Dating for mentally ill
Ricky Durham founded Prescription 4 Love in 2006, inspired by his late brother Keith, who lived with Crohns disease for 15 years before passing away in 2004. Though he doesnt find it appropriate to be a member of a community he founded, he says he can empathize with his members.All of these can make datingoften an ego-shattering minefield for those in perfect healtheven trickier."On bigger dating sites the competition is tremendous," says Jim Houran, Ph D, a clinical psychologist and columnist for Online Dating Magazine."And lets face it, depending on what [the illness] is, it could very well make you uncompetitive in the larger dating pool."Fortunately, there are a number of alternatives.A new breed of dating site has emerged to play cupid for people with chronic diseases and disabilities.Over the past five years, several sitessuch as Prescription4love.com, Nolongerlonely.com, and Cisforcupid.comhave launched to serve the needs of people with conditions ranging from bipolar disorder to Crohn's disease.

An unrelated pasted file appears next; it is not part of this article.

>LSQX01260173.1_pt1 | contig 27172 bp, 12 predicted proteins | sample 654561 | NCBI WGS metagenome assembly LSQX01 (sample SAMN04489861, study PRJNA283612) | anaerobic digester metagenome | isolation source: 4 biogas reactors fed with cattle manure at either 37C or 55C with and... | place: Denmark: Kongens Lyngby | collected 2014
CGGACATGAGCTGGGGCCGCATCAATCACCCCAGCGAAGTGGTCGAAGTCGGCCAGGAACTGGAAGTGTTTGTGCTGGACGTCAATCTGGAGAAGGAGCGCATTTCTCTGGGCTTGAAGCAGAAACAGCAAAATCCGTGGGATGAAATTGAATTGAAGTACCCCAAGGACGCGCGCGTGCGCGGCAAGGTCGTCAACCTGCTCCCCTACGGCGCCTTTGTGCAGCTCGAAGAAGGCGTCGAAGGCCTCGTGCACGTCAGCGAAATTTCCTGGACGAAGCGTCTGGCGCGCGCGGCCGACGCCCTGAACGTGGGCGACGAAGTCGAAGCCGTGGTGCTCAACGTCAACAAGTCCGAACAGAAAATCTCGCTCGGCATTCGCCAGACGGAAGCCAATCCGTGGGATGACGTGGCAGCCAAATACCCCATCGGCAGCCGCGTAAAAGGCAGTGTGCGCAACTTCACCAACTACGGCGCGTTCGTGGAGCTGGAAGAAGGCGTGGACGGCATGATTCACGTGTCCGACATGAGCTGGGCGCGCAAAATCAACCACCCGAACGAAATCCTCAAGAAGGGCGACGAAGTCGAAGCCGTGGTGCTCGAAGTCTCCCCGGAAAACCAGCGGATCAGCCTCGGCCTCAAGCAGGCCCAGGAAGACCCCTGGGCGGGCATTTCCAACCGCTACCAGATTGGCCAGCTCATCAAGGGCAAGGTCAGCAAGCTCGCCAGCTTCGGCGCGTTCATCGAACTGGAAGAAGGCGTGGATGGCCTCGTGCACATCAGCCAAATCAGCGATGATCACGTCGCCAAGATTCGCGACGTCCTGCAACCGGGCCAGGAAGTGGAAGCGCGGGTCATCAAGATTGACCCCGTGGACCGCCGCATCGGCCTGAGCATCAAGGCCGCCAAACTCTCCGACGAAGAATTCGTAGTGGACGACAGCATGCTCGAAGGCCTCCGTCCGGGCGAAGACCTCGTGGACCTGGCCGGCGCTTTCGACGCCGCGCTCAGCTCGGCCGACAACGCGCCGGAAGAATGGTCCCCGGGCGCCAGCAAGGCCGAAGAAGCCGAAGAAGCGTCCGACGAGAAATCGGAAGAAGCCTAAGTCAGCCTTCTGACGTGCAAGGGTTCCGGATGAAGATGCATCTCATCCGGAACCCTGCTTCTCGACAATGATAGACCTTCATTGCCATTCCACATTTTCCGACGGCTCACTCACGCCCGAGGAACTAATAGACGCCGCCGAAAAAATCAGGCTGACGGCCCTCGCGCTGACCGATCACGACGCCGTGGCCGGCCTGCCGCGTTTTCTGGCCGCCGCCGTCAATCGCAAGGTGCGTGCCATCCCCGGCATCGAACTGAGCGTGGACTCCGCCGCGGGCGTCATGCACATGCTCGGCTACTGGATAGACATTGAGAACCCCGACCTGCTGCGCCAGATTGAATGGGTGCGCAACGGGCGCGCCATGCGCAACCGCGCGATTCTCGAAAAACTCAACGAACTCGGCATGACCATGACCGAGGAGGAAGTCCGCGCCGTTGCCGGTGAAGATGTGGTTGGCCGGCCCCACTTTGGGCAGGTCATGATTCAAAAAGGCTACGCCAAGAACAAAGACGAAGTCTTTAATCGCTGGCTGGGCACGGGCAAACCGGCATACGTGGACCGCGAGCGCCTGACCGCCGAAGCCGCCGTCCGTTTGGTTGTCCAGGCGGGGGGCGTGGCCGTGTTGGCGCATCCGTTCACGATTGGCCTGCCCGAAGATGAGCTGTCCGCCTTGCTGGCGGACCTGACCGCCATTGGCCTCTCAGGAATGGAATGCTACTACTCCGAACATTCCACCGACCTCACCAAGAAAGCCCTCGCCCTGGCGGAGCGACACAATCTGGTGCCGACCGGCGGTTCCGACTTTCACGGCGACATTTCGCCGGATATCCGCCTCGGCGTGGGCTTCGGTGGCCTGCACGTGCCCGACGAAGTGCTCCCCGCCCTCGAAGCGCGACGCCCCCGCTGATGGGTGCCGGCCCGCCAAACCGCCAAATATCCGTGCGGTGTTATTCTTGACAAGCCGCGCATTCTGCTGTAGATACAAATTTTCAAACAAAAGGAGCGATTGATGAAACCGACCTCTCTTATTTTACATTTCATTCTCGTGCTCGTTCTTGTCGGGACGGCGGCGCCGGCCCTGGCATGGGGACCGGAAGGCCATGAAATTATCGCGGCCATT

Lana, a 38 year-old publicist in Los Angeles, was diagnosed with genital herpes in 1997.
Since then, she has "kind of been hiding" from the dating scene.
Let's face it: How do you drop that bomb on a potential love interest? She considered a number of online dating venues, but she says asked too many questions on its enrollment form, e Harmony was too "religious," and My Space was too much of a "hookup zone." "I wanted to meet men with my same diagnosis so we wouldnt [need to] have 'the talk,' or fear of rejection and transmitting," she says.
“Most of us with this don't wish to spread it.”While sites like and e Harmony don't discriminate, they also don't cater to people like Lana who are coping with sexually transmitted diseases, disabilities, or mental health conditions.
When health problems equal heartache After some “horrible” results on other dating websites, Lana joined Prescription 4 Love and the STD-specific site Both sites require members to disclose their illnesses upfront, clearing the air for what might be a deal-breaking revelation later.